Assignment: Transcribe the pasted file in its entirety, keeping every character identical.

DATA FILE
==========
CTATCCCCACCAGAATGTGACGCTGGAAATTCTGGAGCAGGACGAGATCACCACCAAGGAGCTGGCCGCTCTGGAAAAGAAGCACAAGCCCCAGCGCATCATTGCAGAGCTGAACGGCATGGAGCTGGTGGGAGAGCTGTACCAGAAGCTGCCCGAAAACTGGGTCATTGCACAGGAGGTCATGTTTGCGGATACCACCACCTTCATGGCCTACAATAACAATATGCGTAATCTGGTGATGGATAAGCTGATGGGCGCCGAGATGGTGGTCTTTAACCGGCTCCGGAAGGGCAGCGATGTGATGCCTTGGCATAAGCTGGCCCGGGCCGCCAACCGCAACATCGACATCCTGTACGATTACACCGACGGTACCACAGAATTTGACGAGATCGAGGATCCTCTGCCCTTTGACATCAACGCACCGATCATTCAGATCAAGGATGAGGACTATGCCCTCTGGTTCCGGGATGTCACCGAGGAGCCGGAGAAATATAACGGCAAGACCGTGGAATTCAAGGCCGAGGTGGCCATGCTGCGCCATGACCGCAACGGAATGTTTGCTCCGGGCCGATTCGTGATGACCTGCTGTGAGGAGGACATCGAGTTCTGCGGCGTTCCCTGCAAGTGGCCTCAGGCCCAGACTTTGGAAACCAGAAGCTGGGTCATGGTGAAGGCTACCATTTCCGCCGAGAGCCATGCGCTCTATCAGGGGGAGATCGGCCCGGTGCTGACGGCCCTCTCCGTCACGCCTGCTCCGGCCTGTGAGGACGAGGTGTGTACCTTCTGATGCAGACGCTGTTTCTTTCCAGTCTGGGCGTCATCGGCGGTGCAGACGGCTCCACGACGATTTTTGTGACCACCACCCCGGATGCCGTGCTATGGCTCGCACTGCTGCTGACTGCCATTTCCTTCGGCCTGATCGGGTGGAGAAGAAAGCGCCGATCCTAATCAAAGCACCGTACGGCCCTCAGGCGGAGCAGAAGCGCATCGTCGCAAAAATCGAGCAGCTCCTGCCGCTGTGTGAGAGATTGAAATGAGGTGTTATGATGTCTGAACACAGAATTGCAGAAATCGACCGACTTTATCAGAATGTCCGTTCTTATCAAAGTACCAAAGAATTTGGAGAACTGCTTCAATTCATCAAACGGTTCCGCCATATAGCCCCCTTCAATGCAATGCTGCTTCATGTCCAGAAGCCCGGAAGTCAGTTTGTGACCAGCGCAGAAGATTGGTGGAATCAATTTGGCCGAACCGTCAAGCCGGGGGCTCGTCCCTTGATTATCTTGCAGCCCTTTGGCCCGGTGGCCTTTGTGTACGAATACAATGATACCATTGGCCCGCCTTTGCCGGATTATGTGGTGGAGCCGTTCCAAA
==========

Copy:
CTATCCCCACCAGAATGTGACGCTGGAAATTCTGGAGCAGGACGAGATCACCACCAAGGAGCTGGCCGCTCTGGAAAAGAAGCACAAGCCCCAGCGCATCATTGCAGAGCTGAACGGCATGGAGCTGGTGGGAGAGCTGTACCAGAAGCTGCCCGAAAACTGGGTCATTGCACAGGAGGTCATGTTTGCGGATACCACCACCTTCATGGCCTACAATAACAATATGCGTAATCTGGTGATGGATAAGCTGATGGGCGCCGAGATGGTGGTCTTTAACCGGCTCCGGAAGGGCAGCGATGTGATGCCTTGGCATAAGCTGGCCCGGGCCGCCAACCGCAACATCGACATCCTGTACGATTACACCGACGGTACCACAGAATTTGACGAGATCGAGGATCCTCTGCCCTTTGACATCAACGCACCGATCATTCAGATCAAGGATGAGGACTATGCCCTCTGGTTCCGGGATGTCACCGAGGAGCCGGAGAAATATAACGGCAAGACCGTGGAATTCAAGGCCGAGGTGGCCATGCTGCGCCATGACCGCAACGGAATGTTTGCTCCGGGCCGATTCGTGATGACCTGCTGTGAGGAGGACATCGAGTTCTGCGGCGTTCCCTGCAAGTGGCCTCAGGCCCAGACTTTGGAAACCAGAAGCTGGGTCATGGTGAAGGCTACCATTTCCGCCGAGAGCCATGCGCTCTATCAGGGGGAGATCGGCCCGGTGCTGACGGCCCTCTCCGTCACGCCTGCTCCGGCCTGTGAGGACGAGGTGTGTACCTTCTGATGCAGACGCTGTTTCTTTCCAGTCTGGGCGTCATCGGCGGTGCAGACGGCTCCACGACGATTTTTGTGACCACCACCCCGGATGCCGTGCTATGGCTCGCACTGCTGCTGACTGCCATTTCCTTCGGCCTGATCGGGTGGAGAAGAAAGCGCCGATCCTAATCAAAGCACCGTACGGCCCTCAGGCGGAGCAGAAGCGCATCGTCGCAAAAATCGAGCAGCTCCTGCCGCTGTGTGAGAGATTGAAATGAGGTGTTATGATGTCTGAACACAGAATTGCAGAAATCGACCGACTTTATCAGAATGTCCGTTCTTATCAAAGTACCAAAGAATTTGGAGAACTGCTTCAATTCATCAAACGGTTCCGCCATATAGCCCCCTTCAATGCAATGCTGCTTCATGTCCAGAAGCCCGGAAGTCAGTTTGTGACCAGCGCAGAAGATTGGTGGAATCAATTTGGCCGAACCGTCAAGCCGGGGGCTCGTCCCTTGATTATCTTGCAGCCCTTTGGCCCGGTGGCCTTTGTGTACGAATACAATGATACCATTGGCCCGCCTTTGCCGGATTATGTGGTGGAGCCGTTCCAAA